24th July 2017
While politics may have dominated the news headlines this week, it was the outlook for monetary policy which drove equity markets higher.
Tuesday’s (18 July 2017) UK CPI data showed that inflation fell for the first time since last October, from 2.9% in May to 2.6% in June. Although this is still above the Bank of England’s (BoE) 2% target, it does help to remove some of the pressure ahead of the next BoE monetary policy meeting on 2-3 August 2017 (at the last meeting three members voted for an interest rate increase).
Furthermore, it won’t be too long before the effect of sterling’s weakness following last year’s Brexit vote starts to fall out of the year-on-year inflation data. Consequently, I continue to believe that an interest rate increase this year is very unlikely.
In Europe, the ECB left interest rates unchanged and kept its QE €60bn per month. In the accompanying press conference, Mario Draghi the ECB President admitted that the current eurozone economic expansion “has yet to translate into stronger inflation dynamics” – which confirms to me that monetary tightening is not currently needed.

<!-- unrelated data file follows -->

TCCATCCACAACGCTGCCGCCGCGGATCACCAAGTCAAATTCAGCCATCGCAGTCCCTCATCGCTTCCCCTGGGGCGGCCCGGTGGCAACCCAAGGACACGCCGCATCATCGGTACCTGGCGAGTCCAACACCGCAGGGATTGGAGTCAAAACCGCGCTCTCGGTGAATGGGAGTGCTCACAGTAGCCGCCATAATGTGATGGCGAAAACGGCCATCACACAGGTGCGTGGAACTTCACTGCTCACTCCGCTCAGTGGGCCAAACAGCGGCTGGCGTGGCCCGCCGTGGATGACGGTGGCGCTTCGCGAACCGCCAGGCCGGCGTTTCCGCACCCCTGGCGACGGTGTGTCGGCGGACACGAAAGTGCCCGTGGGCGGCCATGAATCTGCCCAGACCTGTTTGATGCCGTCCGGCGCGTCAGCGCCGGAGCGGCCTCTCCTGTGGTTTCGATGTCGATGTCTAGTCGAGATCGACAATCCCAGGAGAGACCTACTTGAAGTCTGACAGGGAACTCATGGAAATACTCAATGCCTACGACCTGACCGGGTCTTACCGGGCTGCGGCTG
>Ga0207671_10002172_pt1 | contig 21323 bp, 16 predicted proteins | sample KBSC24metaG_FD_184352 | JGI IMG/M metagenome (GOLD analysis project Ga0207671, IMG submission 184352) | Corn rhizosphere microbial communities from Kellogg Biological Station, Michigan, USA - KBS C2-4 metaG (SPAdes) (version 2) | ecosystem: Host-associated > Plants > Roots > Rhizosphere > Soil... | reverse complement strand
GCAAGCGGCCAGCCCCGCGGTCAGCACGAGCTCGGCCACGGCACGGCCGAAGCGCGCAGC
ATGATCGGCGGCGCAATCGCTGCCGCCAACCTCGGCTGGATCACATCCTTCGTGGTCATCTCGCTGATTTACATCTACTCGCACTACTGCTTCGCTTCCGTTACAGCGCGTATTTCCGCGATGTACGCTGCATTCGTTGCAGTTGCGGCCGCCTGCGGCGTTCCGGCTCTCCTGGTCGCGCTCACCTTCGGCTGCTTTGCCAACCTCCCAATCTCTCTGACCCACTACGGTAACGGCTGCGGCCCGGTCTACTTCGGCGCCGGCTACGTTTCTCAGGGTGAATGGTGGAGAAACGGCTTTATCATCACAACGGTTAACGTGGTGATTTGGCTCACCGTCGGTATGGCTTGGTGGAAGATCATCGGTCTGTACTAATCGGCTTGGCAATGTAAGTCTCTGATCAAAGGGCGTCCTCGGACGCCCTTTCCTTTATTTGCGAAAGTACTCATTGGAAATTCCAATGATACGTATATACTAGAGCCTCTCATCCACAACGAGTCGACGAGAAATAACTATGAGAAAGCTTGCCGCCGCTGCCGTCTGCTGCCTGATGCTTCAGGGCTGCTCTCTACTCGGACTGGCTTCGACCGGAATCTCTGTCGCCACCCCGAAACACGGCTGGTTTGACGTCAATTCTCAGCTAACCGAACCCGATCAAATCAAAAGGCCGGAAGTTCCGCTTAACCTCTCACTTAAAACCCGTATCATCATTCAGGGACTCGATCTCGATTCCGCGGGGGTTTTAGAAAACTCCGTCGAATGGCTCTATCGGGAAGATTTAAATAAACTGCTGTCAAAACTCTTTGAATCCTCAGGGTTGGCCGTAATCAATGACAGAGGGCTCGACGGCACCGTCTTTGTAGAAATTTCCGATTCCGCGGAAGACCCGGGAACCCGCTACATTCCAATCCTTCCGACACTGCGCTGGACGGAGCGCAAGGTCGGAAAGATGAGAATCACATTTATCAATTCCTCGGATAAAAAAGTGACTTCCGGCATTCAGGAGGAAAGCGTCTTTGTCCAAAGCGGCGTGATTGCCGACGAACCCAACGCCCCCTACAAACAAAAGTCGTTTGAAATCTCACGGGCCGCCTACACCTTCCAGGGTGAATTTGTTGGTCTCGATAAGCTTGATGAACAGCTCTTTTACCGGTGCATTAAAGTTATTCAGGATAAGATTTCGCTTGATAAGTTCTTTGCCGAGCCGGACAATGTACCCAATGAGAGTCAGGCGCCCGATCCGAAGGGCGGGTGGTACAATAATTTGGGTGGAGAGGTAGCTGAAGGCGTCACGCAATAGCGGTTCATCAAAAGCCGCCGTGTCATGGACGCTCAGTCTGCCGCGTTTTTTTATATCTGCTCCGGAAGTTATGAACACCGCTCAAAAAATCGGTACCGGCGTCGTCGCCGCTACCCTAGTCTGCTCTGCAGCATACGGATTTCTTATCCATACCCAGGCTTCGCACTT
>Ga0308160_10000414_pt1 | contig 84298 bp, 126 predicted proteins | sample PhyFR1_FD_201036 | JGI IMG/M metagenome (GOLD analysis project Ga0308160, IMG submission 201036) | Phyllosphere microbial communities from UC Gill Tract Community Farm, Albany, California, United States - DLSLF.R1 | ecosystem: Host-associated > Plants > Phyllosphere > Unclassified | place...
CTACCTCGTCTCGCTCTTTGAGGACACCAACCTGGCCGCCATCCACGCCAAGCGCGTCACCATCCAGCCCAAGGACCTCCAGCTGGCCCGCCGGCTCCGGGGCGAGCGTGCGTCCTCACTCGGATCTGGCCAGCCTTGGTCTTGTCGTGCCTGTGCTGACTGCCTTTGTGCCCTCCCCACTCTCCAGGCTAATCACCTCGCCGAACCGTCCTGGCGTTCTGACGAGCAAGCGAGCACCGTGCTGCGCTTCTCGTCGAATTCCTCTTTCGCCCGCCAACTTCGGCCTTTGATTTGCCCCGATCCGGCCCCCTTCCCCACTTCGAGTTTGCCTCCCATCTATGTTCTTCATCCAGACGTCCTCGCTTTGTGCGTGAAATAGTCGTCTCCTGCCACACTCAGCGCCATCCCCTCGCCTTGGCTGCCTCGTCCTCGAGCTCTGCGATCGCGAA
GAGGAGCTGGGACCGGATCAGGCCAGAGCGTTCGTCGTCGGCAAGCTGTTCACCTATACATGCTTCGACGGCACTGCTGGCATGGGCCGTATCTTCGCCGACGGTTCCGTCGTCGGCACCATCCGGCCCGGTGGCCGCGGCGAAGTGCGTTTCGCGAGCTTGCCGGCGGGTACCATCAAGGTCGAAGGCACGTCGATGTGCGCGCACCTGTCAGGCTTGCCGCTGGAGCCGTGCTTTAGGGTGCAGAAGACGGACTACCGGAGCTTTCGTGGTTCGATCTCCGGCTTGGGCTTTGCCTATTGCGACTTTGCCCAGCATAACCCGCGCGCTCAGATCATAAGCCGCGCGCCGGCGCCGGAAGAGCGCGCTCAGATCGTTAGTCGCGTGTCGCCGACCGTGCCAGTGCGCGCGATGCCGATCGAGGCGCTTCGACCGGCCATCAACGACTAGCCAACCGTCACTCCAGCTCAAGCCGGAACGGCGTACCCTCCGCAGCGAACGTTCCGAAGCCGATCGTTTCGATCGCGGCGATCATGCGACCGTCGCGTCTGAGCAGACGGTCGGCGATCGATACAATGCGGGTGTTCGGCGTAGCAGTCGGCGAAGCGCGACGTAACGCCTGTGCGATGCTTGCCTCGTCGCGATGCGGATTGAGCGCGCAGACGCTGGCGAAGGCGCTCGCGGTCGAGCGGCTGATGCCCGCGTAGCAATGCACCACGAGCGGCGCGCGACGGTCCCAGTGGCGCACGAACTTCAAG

Elsewhere, the Bank of Japan again lowered its inflation forecast for this year and pushed back its timeline for reaching its 2% inflation target to the fiscal year 2019/20 – which suggests that it is likely to keep its monetary stimulus in place.
This week coming we have both UK and US 2Q GDP data. However, it is the Fed monetary policy meeting on 25-26 July 2017 that will dominate this week’s newsflow and dictate market movements. While I expect that the Fed will leave US interest rates unchanged, I am hoping that they will provide more information on their balance sheet reduction plans – such as an indicative start date. Additionally we have results from three of the four tech giants known as the FANGs (Facebook; Amazon; and Alphabet – the parent of Google).
Ian Copelin, Investment Management Expert*
*Ian Copelin is an Investment Director at Wealth at Work Limited which is a member of the Wealth at Work group of companies